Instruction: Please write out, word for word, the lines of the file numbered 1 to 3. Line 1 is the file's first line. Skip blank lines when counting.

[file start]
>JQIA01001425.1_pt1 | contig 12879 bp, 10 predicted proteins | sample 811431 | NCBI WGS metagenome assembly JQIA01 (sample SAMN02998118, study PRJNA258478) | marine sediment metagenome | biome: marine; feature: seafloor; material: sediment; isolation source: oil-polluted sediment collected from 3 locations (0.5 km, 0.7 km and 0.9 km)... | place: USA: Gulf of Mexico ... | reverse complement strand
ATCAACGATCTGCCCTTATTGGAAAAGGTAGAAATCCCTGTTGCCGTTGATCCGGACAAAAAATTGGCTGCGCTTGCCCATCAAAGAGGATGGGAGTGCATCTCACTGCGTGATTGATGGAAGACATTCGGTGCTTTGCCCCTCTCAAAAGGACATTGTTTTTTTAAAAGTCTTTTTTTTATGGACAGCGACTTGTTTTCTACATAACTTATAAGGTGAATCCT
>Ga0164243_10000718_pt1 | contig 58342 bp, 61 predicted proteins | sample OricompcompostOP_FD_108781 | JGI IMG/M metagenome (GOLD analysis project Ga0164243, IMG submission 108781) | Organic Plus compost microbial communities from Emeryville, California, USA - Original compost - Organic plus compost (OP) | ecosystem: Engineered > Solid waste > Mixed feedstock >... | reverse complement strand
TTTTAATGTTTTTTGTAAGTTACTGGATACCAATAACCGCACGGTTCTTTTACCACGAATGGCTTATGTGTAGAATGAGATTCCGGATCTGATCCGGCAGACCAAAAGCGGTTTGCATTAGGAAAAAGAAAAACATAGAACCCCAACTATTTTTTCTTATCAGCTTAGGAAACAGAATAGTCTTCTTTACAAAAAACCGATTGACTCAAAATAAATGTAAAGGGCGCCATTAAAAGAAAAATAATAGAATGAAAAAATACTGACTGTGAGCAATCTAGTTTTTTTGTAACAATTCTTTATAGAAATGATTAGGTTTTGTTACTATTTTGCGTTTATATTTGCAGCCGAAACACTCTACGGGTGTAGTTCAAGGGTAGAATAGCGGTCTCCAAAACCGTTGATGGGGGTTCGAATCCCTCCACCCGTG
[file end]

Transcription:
>JQIA01001425.1_pt1 | contig 12879 bp, 10 predicted proteins | sample 811431 | NCBI WGS metagenome assembly JQIA01 (sample SAMN02998118, study PRJNA258478) | marine sediment metagenome | biome: marine; feature: seafloor; material: sediment; isolation source: oil-polluted sediment collected from 3 locations (0.5 km, 0.7 km and 0.9 km)... | place: USA: Gulf of Mexico ... | reverse complement strand
ATCAACGATCTGCCCTTATTGGAAAAGGTAGAAATCCCTGTTGCCGTTGATCCGGACAAAAAATTGGCTGCGCTTGCCCATCAAAGAGGATGGGAGTGCATCTCACTGCGTGATTGATGGAAGACATTCGGTGCTTTGCCCCTCTCAAAAGGACATTGTTTTTTTAAAAGTCTTTTTTTTATGGACAGCGACTTGTTTTCTACATAACTTATAAGGTGAATCCT
>Ga0164243_10000718_pt1 | contig 58342 bp, 61 predicted proteins | sample OricompcompostOP_FD_108781 | JGI IMG/M metagenome (GOLD analysis project Ga0164243, IMG submission 108781) | Organic Plus compost microbial communities from Emeryville, California, USA - Original compost - Organic plus compost (OP) | ecosystem: Engineered > Solid waste > Mixed feedstock >... | reverse complement strand